Afghanistan on Borrowed Time   Leave a comment

Yet as he completed his 21st meeting with Pakistan’s top general, Ashfaq Parvez Kayani, in Islamabad on Wednesday, he was no closer to securing General Kayani’s commitment to go after the Taliban groups that are launching murderous attacks from Pakistan’s border region into Afghanistan.

During Admiral Mullen’s trip this week, which includes a member of our editorial board, he has been talking about the need for “strategic patience.” But until Pakistan’s army moves against the Afghan Taliban — and Pakistan’s intelligence service cuts all ties with the extremists — the prospects for President Obama’s war strategy are, frankly, dim.

On Thursday, Mr. Obama plans to issue his promised review of the war. It must provide clarity about the way forward in both Afghanistan and Pakistan.

The president is expected to argue that, with about 140,000 American and NATO troops now on the ground, there has been progress in Afghanistan, most notably pushing back Taliban forces from around Kandahar, the Taliban’s spiritual base and the country’s second-largest city.

But the list of things still going wrong is depressingly long, starting with the incompetence and corruption of the government of President Hamid Karzai. And as The Times reported on Wednesday, two new classified intelligence reports are particularly downbeat about the ease with which Pakistani-based militants cross into Afghanistan, as well as Pakistan’s refusal to shut down the sanctuaries used by the militants for rest and resupply.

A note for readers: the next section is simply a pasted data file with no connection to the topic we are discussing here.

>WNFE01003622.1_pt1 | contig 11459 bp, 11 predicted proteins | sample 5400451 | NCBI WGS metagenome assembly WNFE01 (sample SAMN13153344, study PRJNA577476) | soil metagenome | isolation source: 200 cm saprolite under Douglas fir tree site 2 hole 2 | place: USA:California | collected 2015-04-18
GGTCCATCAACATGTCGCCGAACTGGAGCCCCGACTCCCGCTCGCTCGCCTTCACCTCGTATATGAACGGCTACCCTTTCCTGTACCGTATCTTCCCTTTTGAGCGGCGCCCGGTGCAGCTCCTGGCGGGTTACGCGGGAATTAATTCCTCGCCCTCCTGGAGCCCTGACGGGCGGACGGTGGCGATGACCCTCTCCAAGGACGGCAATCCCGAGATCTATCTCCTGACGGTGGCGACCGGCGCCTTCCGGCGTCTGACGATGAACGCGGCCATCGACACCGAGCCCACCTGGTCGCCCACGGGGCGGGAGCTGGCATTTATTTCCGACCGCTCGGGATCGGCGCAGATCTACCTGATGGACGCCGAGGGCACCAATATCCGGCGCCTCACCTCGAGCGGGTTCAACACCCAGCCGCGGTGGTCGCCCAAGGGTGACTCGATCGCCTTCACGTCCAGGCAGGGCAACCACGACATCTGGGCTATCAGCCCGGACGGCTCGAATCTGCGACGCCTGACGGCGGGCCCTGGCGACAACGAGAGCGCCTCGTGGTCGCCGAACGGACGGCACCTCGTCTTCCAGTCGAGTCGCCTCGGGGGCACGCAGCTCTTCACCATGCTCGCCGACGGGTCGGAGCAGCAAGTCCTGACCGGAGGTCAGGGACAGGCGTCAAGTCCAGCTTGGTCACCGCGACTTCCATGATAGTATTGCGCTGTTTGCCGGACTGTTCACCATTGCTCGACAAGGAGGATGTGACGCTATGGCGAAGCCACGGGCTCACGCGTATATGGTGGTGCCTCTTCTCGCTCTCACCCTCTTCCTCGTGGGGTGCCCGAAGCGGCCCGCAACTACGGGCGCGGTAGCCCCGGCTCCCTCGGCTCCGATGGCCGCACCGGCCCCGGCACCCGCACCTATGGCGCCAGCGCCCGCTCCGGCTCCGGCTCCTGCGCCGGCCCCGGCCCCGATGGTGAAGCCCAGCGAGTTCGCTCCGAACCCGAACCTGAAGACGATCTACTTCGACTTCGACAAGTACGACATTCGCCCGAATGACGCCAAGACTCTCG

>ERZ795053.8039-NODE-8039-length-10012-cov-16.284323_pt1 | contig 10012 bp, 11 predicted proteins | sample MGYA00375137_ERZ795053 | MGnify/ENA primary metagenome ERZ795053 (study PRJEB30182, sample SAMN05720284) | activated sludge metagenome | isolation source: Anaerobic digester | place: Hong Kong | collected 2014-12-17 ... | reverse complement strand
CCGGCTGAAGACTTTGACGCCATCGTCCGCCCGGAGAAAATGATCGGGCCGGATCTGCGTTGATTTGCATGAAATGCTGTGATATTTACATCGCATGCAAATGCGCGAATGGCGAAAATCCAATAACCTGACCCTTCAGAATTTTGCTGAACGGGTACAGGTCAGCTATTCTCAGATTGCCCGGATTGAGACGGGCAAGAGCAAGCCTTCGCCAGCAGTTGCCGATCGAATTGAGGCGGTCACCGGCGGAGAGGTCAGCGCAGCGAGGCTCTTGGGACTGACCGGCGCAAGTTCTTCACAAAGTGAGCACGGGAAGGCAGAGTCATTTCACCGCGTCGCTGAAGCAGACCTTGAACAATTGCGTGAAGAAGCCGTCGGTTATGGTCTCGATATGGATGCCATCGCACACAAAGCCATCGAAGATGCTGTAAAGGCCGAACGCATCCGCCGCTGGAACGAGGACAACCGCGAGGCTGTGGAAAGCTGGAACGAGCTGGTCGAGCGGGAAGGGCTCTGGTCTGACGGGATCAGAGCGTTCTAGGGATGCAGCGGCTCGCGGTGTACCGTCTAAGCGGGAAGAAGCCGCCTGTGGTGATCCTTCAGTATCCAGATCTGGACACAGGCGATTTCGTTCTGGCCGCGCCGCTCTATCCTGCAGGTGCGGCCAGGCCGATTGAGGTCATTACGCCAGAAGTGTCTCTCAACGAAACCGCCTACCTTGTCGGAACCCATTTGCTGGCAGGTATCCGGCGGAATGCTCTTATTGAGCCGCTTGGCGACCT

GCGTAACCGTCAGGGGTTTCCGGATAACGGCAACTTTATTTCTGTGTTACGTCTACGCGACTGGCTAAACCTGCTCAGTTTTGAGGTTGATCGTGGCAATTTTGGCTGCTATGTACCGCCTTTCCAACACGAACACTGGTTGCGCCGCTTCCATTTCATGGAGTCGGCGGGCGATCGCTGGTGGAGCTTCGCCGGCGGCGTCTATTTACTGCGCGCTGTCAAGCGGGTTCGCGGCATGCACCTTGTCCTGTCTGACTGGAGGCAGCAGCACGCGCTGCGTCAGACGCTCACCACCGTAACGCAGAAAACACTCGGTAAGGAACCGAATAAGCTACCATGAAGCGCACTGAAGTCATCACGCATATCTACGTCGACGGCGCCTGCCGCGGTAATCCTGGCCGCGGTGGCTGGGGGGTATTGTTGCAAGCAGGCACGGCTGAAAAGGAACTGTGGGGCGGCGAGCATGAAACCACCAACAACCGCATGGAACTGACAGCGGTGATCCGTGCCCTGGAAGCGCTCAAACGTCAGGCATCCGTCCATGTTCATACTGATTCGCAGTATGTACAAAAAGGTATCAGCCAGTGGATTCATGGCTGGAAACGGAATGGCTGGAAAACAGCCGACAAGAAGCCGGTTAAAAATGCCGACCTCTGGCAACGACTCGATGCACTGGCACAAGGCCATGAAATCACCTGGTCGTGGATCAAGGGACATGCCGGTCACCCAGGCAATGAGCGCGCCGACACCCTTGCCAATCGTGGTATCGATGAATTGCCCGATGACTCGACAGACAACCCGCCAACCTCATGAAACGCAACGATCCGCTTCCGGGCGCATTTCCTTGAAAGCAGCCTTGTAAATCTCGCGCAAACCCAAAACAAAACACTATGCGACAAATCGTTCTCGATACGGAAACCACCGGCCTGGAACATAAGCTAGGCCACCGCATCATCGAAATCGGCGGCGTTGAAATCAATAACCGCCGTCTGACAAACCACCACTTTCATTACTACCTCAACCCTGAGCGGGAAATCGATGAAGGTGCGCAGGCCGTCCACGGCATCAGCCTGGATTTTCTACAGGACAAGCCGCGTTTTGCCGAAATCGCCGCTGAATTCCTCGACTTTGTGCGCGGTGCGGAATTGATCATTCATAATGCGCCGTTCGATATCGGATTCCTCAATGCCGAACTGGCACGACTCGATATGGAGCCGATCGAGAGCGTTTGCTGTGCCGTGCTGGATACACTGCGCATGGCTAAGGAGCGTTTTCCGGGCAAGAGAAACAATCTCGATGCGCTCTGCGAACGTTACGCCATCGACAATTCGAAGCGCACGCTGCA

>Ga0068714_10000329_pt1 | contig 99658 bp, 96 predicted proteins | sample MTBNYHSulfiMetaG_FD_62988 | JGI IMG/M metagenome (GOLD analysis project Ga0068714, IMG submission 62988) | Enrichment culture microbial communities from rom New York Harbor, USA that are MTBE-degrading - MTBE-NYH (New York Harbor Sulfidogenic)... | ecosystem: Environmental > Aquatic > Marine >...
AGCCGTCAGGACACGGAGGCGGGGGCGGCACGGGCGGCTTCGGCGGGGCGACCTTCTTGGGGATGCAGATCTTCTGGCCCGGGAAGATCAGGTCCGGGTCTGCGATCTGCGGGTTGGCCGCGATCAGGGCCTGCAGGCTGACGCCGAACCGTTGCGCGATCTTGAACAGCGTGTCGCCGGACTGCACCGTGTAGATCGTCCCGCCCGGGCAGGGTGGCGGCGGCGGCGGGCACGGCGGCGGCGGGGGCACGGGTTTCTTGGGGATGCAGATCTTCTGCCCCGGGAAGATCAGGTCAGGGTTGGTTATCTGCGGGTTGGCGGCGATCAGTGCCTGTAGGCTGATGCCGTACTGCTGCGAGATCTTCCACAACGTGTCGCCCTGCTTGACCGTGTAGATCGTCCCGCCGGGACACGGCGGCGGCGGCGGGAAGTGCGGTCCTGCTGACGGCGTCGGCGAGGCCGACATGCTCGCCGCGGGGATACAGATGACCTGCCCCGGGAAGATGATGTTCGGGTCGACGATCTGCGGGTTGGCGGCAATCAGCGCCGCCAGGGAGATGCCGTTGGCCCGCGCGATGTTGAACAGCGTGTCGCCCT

While some American military commanders disputed the reports’ overall pessimism, there have been disturbing signs on our visit this week that the Pentagon is increasingly resigned to Pakistan’s inaction.

A defense official argued that Pakistan’s army is so overstretched — from flood relief and 19 months of sustained combat that has caused thousands of Pakistani casualties — that it cannot possibly undertake any more operations.

That may be true, but it would not take a major offensive for Pakistan to weaken the insurgents. The country’s intelligence service, the ISI, could start by withdrawing all support and protection from the militants.

Even as Pakistan’s army vows to take on militants spreading chaos and mayhem inside Pakistan, the intelligence service still sees the Afghan Taliban as a way to ensure influence on the other side of the border and keep India’s influence at bay. It is a dangerous game, based on a flawed premise. American officials say the Taliban, Al Qaeda and other groups increasingly act like a syndicate, sharing know-how and colluding when needed. General Kayani, whose previous job was heading the ISI, should certainly know that.

The Obama administration has said and done many of the right things to build a long-term relationship with Pakistan, including cultivating top military leaders and providing long-term development aid. And not all of the news is grim. Last week, Pakistan and American forces jointly launched a successful cross-border operation. The number of American cross-border drone attacks into Pakistan have also increased significantly, while Islamabad’s protests have been comparatively muted.

For a relationship this complicated, strategic patience may well be necessary. The problem is that the Taliban pose a threat, right now, to the survival of both Afghanistan and Pakistan. Mr. Obama and his advisers — military and civilian — clearly have to do more to change the thinking in Islamabad.

Posted December 17, 2010 by dmacc502 in Uncategorized

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